Here’s how it works:
An email containing a document that appears to be a resume is sent to someone in a given company. The document is password protected, but the password is politely included in the body of the email, and is usually something simple like ‘123.’ If the user enters the password, a popup box will appear, asking the user if he/she wants to enable macros.
Up to this point, the attack is fairly standard, but here’s where it gets interesting:
If the macros are allowed to run, they’ll display a series of images and a message announcing that content is loading. What it’s actually doing is throwing out garbage code that’s designed to crash analysis and detection tools while RAT is installed quietly in the background.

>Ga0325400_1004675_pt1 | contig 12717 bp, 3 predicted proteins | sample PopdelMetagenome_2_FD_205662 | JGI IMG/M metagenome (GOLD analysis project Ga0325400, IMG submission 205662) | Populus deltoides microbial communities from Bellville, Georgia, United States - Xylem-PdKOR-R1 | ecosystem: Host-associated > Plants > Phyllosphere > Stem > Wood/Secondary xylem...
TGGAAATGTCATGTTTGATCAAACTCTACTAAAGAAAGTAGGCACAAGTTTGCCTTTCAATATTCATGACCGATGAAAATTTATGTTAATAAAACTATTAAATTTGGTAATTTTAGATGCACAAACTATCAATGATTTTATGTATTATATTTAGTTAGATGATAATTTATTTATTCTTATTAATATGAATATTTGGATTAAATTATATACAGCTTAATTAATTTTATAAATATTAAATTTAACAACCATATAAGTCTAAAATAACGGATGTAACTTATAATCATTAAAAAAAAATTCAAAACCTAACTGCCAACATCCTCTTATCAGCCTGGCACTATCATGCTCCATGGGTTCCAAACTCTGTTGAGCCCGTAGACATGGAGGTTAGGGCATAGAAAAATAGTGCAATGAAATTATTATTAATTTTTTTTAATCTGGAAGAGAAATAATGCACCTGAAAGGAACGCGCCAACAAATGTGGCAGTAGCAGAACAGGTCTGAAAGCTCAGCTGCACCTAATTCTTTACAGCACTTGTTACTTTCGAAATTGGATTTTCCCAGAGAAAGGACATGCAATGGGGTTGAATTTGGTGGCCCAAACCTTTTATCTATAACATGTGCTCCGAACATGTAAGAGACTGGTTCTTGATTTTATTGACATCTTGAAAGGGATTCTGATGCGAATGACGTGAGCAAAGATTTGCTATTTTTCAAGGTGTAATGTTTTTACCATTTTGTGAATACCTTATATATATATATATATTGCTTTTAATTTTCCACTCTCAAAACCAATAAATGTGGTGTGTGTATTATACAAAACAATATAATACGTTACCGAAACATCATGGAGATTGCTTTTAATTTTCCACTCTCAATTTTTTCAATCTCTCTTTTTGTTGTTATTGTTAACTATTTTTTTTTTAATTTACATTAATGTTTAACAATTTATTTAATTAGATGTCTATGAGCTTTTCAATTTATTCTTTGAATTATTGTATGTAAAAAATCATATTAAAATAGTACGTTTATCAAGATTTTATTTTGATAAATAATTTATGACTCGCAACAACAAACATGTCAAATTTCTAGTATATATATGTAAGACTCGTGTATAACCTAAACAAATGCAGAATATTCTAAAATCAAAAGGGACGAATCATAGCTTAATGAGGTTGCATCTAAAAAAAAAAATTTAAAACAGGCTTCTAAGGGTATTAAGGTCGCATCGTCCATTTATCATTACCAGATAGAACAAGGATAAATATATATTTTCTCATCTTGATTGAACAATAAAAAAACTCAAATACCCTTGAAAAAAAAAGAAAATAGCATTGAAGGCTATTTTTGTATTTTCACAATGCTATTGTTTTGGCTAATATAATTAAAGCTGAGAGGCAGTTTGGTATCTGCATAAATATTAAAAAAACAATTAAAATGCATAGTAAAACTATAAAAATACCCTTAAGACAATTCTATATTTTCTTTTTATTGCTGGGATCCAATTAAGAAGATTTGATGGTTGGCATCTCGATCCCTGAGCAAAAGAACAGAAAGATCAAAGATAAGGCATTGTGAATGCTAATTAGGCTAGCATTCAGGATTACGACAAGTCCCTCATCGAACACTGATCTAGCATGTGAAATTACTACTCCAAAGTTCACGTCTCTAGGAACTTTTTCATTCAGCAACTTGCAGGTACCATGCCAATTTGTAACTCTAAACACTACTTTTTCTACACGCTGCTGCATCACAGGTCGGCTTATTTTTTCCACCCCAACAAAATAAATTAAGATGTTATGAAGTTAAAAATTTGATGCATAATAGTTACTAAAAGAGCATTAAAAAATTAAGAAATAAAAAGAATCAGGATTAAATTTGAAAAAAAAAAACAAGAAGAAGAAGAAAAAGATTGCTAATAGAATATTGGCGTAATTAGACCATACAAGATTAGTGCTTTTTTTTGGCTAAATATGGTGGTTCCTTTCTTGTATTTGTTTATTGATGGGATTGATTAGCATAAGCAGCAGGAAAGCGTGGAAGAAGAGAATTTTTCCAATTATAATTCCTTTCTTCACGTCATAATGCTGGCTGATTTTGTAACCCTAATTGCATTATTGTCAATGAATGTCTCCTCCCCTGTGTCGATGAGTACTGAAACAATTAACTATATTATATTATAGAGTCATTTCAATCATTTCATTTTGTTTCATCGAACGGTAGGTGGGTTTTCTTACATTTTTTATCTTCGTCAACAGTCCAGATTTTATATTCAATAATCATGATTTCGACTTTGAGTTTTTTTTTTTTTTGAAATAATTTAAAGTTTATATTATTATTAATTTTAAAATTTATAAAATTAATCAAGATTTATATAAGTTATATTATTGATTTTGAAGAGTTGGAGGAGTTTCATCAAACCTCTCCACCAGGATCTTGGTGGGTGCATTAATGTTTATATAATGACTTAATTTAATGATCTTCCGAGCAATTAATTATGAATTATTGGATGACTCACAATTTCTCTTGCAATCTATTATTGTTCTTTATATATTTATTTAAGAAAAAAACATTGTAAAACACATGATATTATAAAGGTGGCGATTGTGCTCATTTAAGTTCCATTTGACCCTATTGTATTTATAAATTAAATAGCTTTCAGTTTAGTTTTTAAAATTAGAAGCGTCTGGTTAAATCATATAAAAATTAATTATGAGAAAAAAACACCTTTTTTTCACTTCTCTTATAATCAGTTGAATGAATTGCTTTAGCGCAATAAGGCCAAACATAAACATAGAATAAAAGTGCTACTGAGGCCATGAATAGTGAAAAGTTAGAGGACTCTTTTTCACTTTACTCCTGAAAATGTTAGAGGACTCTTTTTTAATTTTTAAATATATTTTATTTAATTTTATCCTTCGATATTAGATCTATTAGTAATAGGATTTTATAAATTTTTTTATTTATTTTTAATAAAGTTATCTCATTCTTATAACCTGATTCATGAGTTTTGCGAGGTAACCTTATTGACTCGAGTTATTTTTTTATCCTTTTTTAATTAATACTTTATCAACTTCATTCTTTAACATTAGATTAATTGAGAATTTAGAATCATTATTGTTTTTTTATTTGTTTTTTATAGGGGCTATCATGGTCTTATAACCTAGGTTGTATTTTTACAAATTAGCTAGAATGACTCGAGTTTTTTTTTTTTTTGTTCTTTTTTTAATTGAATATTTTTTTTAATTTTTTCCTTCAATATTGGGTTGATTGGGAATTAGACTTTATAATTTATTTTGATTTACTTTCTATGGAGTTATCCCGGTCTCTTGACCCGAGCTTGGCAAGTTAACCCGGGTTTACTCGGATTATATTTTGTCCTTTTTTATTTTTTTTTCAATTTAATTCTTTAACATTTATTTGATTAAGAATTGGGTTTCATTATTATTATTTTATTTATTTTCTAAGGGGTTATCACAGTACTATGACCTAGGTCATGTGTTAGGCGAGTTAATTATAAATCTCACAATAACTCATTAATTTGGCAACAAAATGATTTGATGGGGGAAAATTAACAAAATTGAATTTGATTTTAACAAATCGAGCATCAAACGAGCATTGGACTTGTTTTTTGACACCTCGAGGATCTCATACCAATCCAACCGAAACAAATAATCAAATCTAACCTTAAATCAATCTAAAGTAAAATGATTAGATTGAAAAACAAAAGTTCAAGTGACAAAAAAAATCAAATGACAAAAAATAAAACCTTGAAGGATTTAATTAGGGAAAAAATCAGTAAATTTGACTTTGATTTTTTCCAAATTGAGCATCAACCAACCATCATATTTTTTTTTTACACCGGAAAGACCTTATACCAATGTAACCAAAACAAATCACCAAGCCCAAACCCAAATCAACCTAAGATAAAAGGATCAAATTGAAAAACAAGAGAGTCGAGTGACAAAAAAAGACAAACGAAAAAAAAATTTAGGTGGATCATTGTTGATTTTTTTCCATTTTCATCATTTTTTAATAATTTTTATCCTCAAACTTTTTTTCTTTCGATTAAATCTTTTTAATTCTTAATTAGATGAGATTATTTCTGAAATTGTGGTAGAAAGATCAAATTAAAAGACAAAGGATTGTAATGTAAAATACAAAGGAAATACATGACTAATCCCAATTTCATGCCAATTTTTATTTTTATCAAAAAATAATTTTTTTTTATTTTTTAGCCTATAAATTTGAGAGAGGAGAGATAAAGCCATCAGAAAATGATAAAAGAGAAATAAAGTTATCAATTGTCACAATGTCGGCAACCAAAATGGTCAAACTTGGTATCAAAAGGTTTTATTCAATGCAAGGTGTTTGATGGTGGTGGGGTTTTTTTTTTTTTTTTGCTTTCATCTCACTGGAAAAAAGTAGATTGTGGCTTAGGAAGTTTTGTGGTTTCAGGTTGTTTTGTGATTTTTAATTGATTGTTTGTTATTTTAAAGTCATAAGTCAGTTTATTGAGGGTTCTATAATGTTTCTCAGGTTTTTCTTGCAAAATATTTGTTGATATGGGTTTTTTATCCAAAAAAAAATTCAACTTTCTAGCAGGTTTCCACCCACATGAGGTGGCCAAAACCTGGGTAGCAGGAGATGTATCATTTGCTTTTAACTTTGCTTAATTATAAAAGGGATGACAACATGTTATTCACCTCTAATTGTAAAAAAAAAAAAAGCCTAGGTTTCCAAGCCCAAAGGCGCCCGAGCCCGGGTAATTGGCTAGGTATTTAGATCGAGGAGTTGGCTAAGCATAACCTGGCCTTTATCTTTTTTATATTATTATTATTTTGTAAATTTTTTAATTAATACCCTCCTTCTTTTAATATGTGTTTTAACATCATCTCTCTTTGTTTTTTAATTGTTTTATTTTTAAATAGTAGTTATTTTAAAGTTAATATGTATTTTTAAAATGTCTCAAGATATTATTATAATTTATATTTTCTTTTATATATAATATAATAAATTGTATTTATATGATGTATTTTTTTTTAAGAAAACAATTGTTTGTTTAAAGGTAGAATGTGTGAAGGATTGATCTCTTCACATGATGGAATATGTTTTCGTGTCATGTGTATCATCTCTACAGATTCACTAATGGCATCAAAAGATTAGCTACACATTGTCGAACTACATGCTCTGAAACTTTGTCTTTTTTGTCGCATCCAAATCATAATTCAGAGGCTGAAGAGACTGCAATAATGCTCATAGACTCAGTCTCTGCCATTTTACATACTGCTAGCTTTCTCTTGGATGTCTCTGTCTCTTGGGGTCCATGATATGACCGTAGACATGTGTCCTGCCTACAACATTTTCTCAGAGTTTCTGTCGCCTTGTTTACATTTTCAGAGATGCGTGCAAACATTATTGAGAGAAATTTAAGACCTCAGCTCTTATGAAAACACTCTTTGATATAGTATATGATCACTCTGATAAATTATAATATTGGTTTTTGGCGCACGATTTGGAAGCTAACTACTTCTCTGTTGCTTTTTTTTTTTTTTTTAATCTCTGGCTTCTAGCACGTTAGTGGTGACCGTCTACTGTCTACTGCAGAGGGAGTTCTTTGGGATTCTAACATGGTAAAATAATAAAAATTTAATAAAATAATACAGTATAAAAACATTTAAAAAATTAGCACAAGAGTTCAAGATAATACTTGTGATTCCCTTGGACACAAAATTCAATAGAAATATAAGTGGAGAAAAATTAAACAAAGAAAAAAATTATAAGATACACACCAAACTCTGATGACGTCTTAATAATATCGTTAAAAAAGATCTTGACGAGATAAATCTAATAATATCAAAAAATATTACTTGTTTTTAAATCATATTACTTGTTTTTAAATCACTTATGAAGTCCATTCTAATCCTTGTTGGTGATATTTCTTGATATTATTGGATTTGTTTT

At that point, the system is compromised. RAT’s capabilities give the hackers the ability to open remote desktop connections, log keystrokes and steal passwords, record any webcams in use, download files, and capture screenshots of the infected machine.
Worst of all, the first part of the infection process knocks out most detection programs. So, the hackers generally have a large window of time to take advantage of the newly created beach head. That can cause all manner of havoc in your network or simply choose to quietly siphon proprietary data from your systems.
Be on the alert and make sure your HR staff is aware. This is a nasty campaign and it’s just hitting stride.